To do so, we collected and analyzed qualitative data to better understand: (i) the consequence of the Zika outbreak--an environmental consequence of destructive-development processes--on the everyday realities (i.e., access to labor, health, and urban life) of those involved in sexual commerce/sex work; and (ii) the manner in which sovereign land and law are reconfigured in service of transnational extra-legal entities, such as the IOC and pharmaceutical companies. These curiosities stem from the work of indigenous feminist theories that posit the defense of land and the revaluation of queer socialities as integral to strategies of decolonization. (11) In this article, we use the case of FIFA/IOC, as a transnational, male-dominated institution, to demonstrate the most recent rendition of state legal exceptionalism and perpetuation of colonial-capitalist expansion.

As part of a broader research project on sex work (used interchangeably with sexual commerce) in the context of the 2014/2016 sport mega-event, we were interested in the technologies of healthification, (12) which were created in the Global North in reaction to the ZIKV outbreak in the Global South. As an extension to ethnographic work already situated in Rio de Janeiro, the first author started to assemble and collect qualitative data related to the ZIKV outbreak after the first reported diagnosis in May 2015--believed to be affiliated with the influx of event tourism (i.e., either the 2013 Confederation Cup and/or the 2014 FIFA World Cup). (13) In December 2015, the Brazilian Ministry of Health estimated between 440,000-1,300,000 people had contracted ZIKV in the soon-to-be Olympic host nation. (14) In order to best examine the manner in which event urbanism, environmental collapse, and insect-borne viruses (re)write everyday realities for local women involved in informal (sexual) commerce, the subsequent ethnographic methodologies were employed:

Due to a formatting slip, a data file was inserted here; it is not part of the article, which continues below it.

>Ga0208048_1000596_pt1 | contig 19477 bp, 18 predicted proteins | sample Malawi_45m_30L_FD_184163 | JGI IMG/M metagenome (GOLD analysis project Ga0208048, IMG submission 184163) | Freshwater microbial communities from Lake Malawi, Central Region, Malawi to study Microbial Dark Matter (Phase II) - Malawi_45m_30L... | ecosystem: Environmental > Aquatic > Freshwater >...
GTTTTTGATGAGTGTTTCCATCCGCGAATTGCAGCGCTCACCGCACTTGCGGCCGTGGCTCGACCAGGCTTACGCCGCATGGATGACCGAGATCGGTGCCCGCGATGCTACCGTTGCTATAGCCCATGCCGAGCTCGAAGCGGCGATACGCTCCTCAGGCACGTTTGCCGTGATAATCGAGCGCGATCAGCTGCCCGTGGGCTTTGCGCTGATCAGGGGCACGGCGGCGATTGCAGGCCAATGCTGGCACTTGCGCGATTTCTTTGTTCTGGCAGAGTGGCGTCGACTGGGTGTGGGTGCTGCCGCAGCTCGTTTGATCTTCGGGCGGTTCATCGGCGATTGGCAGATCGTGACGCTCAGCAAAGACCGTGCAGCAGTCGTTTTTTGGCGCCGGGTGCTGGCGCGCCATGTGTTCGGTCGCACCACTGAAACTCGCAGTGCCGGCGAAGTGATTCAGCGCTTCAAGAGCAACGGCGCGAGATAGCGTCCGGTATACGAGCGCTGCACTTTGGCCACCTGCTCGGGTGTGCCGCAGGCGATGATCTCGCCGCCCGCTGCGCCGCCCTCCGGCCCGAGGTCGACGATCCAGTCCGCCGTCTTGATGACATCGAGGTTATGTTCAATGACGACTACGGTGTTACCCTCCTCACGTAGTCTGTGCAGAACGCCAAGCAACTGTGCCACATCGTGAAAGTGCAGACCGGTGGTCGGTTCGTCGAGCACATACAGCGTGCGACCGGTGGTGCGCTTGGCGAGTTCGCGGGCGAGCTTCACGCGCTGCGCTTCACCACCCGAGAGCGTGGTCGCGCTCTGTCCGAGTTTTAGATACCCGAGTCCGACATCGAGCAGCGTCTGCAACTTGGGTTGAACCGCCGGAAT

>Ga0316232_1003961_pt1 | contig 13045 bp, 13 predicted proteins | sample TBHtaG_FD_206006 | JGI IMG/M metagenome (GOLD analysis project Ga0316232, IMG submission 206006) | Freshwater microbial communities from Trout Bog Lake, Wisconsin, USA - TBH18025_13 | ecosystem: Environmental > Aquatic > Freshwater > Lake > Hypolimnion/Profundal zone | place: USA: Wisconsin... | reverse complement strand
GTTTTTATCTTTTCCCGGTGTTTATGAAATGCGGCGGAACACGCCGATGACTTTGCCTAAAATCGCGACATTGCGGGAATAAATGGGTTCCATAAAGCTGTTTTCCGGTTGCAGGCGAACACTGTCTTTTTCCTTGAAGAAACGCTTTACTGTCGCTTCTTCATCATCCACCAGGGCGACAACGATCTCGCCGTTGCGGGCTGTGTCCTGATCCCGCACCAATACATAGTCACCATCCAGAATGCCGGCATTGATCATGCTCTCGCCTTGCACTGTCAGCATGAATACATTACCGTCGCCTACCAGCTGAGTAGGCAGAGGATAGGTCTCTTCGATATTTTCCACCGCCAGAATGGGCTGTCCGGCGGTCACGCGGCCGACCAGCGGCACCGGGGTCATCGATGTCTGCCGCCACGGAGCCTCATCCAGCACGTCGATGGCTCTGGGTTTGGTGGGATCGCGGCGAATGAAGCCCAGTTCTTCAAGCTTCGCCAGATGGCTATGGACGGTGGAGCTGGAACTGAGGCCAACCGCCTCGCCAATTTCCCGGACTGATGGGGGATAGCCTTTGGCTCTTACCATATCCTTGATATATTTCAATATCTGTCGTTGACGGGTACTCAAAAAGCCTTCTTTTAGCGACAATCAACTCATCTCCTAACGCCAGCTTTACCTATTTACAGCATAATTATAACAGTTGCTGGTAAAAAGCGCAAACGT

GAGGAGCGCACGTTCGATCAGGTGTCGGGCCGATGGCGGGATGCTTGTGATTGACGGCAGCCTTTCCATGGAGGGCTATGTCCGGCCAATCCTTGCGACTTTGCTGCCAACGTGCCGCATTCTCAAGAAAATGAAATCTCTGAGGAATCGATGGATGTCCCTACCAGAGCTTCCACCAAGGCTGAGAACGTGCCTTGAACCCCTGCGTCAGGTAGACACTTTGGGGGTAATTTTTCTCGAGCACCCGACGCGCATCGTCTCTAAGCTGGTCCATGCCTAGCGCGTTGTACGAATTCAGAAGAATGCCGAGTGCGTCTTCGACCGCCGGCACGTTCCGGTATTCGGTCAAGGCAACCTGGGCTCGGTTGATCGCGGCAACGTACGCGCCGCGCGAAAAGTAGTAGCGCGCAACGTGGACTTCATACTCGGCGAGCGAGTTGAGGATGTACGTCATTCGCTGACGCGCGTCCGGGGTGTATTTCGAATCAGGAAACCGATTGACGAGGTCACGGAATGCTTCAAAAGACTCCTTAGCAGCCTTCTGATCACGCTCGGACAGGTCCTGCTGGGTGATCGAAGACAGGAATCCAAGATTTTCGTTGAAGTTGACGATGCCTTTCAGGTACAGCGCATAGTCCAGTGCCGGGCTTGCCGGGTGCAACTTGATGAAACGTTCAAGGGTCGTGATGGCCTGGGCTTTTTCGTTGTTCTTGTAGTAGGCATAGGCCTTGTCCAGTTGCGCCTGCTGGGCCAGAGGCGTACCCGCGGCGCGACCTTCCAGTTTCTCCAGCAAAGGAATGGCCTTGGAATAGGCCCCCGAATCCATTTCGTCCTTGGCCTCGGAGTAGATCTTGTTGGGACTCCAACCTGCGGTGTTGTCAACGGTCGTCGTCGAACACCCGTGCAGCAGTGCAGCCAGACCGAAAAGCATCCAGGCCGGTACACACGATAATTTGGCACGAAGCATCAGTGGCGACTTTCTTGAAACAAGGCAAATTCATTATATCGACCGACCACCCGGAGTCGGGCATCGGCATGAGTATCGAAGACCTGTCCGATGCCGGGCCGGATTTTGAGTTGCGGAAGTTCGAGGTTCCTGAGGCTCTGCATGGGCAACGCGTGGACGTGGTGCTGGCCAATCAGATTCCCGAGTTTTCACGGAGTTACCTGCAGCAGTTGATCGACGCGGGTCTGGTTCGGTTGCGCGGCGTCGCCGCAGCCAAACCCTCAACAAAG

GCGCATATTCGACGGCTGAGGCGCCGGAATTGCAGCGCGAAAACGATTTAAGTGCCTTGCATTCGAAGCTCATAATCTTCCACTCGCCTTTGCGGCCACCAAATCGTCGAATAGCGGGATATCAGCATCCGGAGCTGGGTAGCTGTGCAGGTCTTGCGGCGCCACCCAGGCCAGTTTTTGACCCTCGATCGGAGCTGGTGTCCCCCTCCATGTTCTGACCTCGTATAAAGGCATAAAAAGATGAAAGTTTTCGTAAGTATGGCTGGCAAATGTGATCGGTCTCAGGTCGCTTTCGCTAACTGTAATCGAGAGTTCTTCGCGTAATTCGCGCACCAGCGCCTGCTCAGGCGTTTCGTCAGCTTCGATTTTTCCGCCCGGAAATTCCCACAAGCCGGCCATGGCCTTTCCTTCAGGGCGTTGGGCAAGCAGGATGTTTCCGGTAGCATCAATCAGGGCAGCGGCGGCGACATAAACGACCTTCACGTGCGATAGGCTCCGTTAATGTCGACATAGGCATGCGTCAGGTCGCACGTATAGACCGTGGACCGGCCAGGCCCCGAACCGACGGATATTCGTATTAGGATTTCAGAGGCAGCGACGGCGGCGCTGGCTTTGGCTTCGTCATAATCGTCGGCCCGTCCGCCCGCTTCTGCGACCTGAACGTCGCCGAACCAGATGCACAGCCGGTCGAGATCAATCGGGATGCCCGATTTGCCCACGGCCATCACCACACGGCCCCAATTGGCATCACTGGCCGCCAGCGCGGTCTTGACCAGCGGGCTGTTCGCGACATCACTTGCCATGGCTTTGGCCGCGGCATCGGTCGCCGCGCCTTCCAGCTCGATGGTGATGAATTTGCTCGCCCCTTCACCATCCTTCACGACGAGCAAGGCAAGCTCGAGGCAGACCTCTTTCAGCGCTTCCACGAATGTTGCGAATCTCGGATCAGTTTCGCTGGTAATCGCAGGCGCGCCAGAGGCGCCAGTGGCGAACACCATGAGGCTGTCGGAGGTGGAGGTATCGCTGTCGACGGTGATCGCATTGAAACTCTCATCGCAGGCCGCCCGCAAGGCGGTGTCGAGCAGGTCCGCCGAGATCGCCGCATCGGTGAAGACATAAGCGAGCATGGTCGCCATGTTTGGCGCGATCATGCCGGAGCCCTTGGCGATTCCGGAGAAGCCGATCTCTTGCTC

1. Critical document analysis of relevant documentation (e.g., Olympic-related media, disease-control information/agencies);

  2. Participant observation of previously identified sex-related businesses, agencies, and clientele, with particular emphasis on any effort made to address ZIKV; and

  3. Semi-structured interview data collected with those identified as and/or referred to by working women in the field.

Interview and observational data were intermittently collected between April 2014 and December 2017 within four key zones of sexual commerce: (i) Copacabana, the infamous beachfront which housed FIFA Fan Fest; (ii) Vila Mimosa, or the red light district of Rio de Janeiro, located less than one kilometer from Maracana, and therefore in designated FIFA territory; (iii) the Caixa in Niteroi, a port district overlooking Centro, or downtown Rib de Janeiro, which housed the official Olympic Fan Zone; and (iv) Barra da Tijuca, home to the newly-built Olympic Park. As a result of the extended time in the field, more than 100 women involved in sexual commerce were interviewed in a location of their choice (place of business, home, restaurant, or park/public area). While it was common for women to discuss fear of illnesses, the Zika virus was not an obvious theme of conversation until women started to note uncertainties related to insect-borne viruses (i.e., August 2016). At that point, the first author started to ask for more detail related to anxieties, precautionary strategies/remedies, and client response. The first author also obtained information related to 2016 Olympic construction online as well as information shared by an employee of the municipal office. This municipal employee was interviewed twice. The employee then introduced the authors to another employee of the same office, who was also interviewed. Importantly, both employees worked for the Mayor from the time of Olympic bid submission (September 2007) to candidate selection (October 2009) and the completion of the Olympic/Paralympic event (September 2016). In addition to documentation related to Olympic construction, we also collected and coded ZIKV-relevant travel material made available via scientific communities, media, etc. (15) All data obtained in Portuguese were transcribed and translated with the aid of research assistants. (16) In order to conduct ethnographic fieldwork, ethical approval was obtained from the University of Toronto in Canada as well as Bournemouth University in England. The first author also worked as a research affiliate for the Prostitution Policy Watch...